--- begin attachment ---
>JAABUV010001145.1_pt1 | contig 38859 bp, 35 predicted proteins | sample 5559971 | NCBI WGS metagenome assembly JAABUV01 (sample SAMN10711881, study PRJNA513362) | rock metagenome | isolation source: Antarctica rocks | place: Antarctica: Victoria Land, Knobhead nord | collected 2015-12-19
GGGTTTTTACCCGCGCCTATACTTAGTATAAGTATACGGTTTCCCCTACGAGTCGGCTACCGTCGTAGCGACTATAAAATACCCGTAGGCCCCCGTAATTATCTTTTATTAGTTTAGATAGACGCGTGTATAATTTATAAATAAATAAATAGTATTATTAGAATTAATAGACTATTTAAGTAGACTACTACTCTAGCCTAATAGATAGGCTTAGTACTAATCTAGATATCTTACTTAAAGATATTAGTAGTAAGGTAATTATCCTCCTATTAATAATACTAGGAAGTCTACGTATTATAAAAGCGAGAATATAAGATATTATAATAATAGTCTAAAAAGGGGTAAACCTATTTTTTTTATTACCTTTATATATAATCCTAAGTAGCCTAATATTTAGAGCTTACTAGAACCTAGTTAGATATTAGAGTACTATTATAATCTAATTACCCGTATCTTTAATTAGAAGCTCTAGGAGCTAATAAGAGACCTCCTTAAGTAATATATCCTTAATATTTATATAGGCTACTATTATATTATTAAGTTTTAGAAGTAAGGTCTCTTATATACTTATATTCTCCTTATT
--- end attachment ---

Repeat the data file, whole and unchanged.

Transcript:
>JAABUV010001145.1_pt1 | contig 38859 bp, 35 predicted proteins | sample 5559971 | NCBI WGS metagenome assembly JAABUV01 (sample SAMN10711881, study PRJNA513362) | rock metagenome | isolation source: Antarctica rocks | place: Antarctica: Victoria Land, Knobhead nord | collected 2015-12-19
GGGTTTTTACCCGCGCCTATACTTAGTATAAGTATACGGTTTCCCCTACGAGTCGGCTACCGTCGTAGCGACTATAAAATACCCGTAGGCCCCCGTAATTATCTTTTATTAGTTTAGATAGACGCGTGTATAATTTATAAATAAATAAATAGTATTATTAGAATTAATAGACTATTTAAGTAGACTACTACTCTAGCCTAATAGATAGGCTTAGTACTAATCTAGATATCTTACTTAAAGATATTAGTAGTAAGGTAATTATCCTCCTATTAATAATACTAGGAAGTCTACGTATTATAAAAGCGAGAATATAAGATATTATAATAATAGTCTAAAAAGGGGTAAACCTATTTTTTTTATTACCTTTATATATAATCCTAAGTAGCCTAATATTTAGAGCTTACTAGAACCTAGTTAGATATTAGAGTACTATTATAATCTAATTACCCGTATCTTTAATTAGAAGCTCTAGGAGCTAATAAGAGACCTCCTTAAGTAATATATCCTTAATATTTATATAGGCTACTATTATATTATTAAGTTTTAGAAGTAAGGTCTCTTATATACTTATATTCTCCTTATT